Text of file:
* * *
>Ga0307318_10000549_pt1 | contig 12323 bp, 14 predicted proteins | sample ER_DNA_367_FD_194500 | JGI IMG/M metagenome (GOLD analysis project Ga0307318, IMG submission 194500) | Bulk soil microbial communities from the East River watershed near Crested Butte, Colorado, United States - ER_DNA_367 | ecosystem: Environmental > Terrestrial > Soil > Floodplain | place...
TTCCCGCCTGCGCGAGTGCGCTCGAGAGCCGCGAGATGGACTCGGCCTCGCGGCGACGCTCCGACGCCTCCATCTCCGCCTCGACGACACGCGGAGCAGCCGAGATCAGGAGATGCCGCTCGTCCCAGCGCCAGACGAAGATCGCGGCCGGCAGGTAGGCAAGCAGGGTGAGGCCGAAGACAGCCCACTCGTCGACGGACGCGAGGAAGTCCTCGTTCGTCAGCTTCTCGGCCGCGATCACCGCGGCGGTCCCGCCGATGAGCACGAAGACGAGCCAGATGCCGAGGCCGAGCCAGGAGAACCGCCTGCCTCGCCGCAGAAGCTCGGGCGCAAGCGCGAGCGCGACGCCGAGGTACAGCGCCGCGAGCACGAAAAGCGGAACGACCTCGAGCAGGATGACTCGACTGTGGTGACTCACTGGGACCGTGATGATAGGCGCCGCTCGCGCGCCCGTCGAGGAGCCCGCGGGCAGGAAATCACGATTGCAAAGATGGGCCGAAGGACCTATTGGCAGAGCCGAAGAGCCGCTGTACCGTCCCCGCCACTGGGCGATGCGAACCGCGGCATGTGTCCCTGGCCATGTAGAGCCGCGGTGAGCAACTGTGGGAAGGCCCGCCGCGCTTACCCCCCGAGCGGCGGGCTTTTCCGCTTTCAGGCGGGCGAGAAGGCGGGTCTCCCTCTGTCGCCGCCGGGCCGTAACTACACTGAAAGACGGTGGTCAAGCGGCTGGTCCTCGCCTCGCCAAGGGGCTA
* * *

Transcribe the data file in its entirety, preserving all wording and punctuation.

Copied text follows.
>Ga0307318_10000549_pt1 | contig 12323 bp, 14 predicted proteins | sample ER_DNA_367_FD_194500 | JGI IMG/M metagenome (GOLD analysis project Ga0307318, IMG submission 194500) | Bulk soil microbial communities from the East River watershed near Crested Butte, Colorado, United States - ER_DNA_367 | ecosystem: Environmental > Terrestrial > Soil > Floodplain | place...
TTCCCGCCTGCGCGAGTGCGCTCGAGAGCCGCGAGATGGACTCGGCCTCGCGGCGACGCTCCGACGCCTCCATCTCCGCCTCGACGACACGCGGAGCAGCCGAGATCAGGAGATGCCGCTCGTCCCAGCGCCAGACGAAGATCGCGGCCGGCAGGTAGGCAAGCAGGGTGAGGCCGAAGACAGCCCACTCGTCGACGGACGCGAGGAAGTCCTCGTTCGTCAGCTTCTCGGCCGCGATCACCGCGGCGGTCCCGCCGATGAGCACGAAGACGAGCCAGATGCCGAGGCCGAGCCAGGAGAACCGCCTGCCTCGCCGCAGAAGCTCGGGCGCAAGCGCGAGCGCGACGCCGAGGTACAGCGCCGCGAGCACGAAAAGCGGAACGACCTCGAGCAGGATGACTCGACTGTGGTGACTCACTGGGACCGTGATGATAGGCGCCGCTCGCGCGCCCGTCGAGGAGCCCGCGGGCAGGAAATCACGATTGCAAAGATGGGCCGAAGGACCTATTGGCAGAGCCGAAGAGCCGCTGTACCGTCCCCGCCACTGGGCGATGCGAACCGCGGCATGTGTCCCTGGCCATGTAGAGCCGCGGTGAGCAACTGTGGGAAGGCCCGCCGCGCTTACCCCCCGAGCGGCGGGCTTTTCCGCTTTCAGGCGGGCGAGAAGGCGGGTCTCCCTCTGTCGCCGCCGGGCCGTAACTACACTGAAAGACGGTGGTCAAGCGGCTGGTCCTCGCCTCGCCAAGGGGCTA